Unpaid care isn’t free

Let’s get serious about investing in the people whose compassion holds our society together

It is now widely recognised that Britain’s army of unpaid carers, family and friends of those with care and support needs, contribute the equivalent of over £57bn in service to our community each year. What is less appreciated is the cost that carers themselves and wider society are incurring within the current system. A new model built for the NHS by NEF Consulting places the total cost in England at between £24bn and £37bn each year, and growing.

The toll on carers

Data in the 2017 GP Survey highlights two key outcomes, pain/​discomfort and anxiety/​depression, which are felt more significantly by the carer population than their non-carer counterparts. Carers in the 25 – 34 age band are around twice as likely to be experiencing severe or extreme anxiety/​depression, and carers in the 45 – 54 bracket are almost twice as likely to be in some level of pain/​discomfort. The worst outcomes of all are experienced by the youngest group of carers, in addition to the above outcomes those aged 16 – 24 are also twice as likely to be experiencing social isolation. When monetised using national wellbeing data processed by HACT the value of these outcomes can be estimated at up to £13bn each year. Add to this up to £11bn in lost salary, and up to £13bn in lost income to the state, and it becomes abundantly clear that unpaid care is not free’.

Carers must be supported

Given the mental and physical pain we know carers experience, we have a moral obligation to support them. Many carers are hidden from the public eye, bearing the strain alone and undetected by public services. It is shocking that only 8% of carers report receiving support from a nurse or GP, only 5% from a local authority and only 3% from a charity. Worse still, only 2% of carers have access to respite care, a vital break from their duties. As most support to carers is non-statutory, and support that does exist is being slashed due to raking local government cuts, carers are a hidden victim of austerity. The only way to reach all those in need of support is through a properly funded and structured (i.e. integrated) state system that recognises support to carers as both a moral duty, and an investment: which, by the way, has a pretty significant return.

National spend

According to the state’s own mechanism for determining spend on health and social care interventions and medicines (the QALY approach), we estimate it would be appropriate to spend an average of £600-£800 per carer per year, with some carers needing far less and others needing far more. This equates to £4bn to £6bn per year in England and critically it does not include spend on carer’s allowance. Carer’s allowance pays for subsistence, basic food and shelter, and not for health and wellbeing. The reality is we don’t know how much we are currently spending to support carers, but it is certainly far, far less than this. The Scottish Parliament estimate they spend around £330 per carer per year, but as of 2018 – 19 they were only reaching around 4% of the carer population. In England, support is severely lacking and where present is distributed across various agencies and not recorded systematically enough to be aggregated. Good work is being done by local health agencies, but the system is not set up, nor funded, for the magnitude of the issue.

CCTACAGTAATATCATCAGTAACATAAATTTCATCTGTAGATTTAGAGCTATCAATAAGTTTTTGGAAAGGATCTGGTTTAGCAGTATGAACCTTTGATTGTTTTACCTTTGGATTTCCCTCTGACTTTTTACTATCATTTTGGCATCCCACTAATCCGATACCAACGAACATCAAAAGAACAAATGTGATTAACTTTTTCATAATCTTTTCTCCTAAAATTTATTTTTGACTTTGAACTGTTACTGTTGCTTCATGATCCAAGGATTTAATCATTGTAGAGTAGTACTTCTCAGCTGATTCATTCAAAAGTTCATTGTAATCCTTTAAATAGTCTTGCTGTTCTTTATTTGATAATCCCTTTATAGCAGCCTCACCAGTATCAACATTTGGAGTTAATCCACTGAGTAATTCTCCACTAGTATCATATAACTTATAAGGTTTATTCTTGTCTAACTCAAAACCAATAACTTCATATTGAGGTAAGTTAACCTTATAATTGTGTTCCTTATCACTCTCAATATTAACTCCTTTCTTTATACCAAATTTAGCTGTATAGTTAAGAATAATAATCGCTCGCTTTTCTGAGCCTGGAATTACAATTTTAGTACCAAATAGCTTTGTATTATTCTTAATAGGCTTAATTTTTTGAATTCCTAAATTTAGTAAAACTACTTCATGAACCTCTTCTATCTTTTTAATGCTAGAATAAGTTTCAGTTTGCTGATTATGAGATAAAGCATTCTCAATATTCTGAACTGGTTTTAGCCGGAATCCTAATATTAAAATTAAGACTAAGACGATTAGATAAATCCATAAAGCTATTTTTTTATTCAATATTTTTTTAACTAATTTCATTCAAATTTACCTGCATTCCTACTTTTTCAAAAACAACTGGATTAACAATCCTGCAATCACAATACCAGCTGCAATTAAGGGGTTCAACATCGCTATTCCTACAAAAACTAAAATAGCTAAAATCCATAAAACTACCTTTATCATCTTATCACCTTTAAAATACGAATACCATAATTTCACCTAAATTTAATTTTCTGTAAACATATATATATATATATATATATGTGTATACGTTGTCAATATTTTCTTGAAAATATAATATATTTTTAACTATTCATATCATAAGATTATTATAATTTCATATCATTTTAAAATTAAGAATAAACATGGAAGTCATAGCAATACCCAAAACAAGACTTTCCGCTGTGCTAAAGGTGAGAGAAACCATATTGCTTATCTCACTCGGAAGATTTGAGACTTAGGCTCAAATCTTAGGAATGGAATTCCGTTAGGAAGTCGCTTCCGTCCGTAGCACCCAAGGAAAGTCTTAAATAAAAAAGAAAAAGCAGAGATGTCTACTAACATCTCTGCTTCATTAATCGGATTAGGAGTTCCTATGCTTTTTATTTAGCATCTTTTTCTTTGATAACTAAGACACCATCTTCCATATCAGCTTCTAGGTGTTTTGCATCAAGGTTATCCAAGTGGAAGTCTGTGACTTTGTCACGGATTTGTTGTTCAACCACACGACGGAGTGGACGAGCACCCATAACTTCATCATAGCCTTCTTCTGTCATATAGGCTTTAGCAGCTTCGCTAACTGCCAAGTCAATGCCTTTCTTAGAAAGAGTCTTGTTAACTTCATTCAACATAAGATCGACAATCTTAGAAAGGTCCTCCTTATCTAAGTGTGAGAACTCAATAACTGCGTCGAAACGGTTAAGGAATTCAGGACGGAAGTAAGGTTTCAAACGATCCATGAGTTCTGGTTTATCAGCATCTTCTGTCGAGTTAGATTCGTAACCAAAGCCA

Carer breakdown

Behind the numbers are complex human lives, relationships with loved ones, inspiring stories of solidarity and commitment, but also stories of loss and suffering. Hidden from view, at least as far as national statistics are concerned, is the phenomenon of carer breakdown. Without adequate support carers reach breaking point and, often at great personal cost, can be forced to end their caring role and pass it over to the state. Of the 60 – 70,000 admissions to residential care each year, how many came not due to medical need in the cared-for, but because the strain on the carer became too much to bear? We don’t really know, but one small study conducted in Hertfordshire suggested it could be as high as 17%. A further group, of unknown size, transfer to state support in the community. Processes such as this highlight that investing in support to carers is an investment with a return. By preventing costs such as carer breakdown, negative mental and physical health outcomes, and lost employment, services can in fact show exceptional returns. Our model suggests benefit to cost ratios from delivery of carer support groups and skills development can come in at over 5:1.

With an ageing population, long periods of our life spent in poor health, and with health and social care services stretched to breaking point, it is time for a shift in thinking. Let’s get serious about investing in the people whose compassion holds our society together.

Image: Pexels

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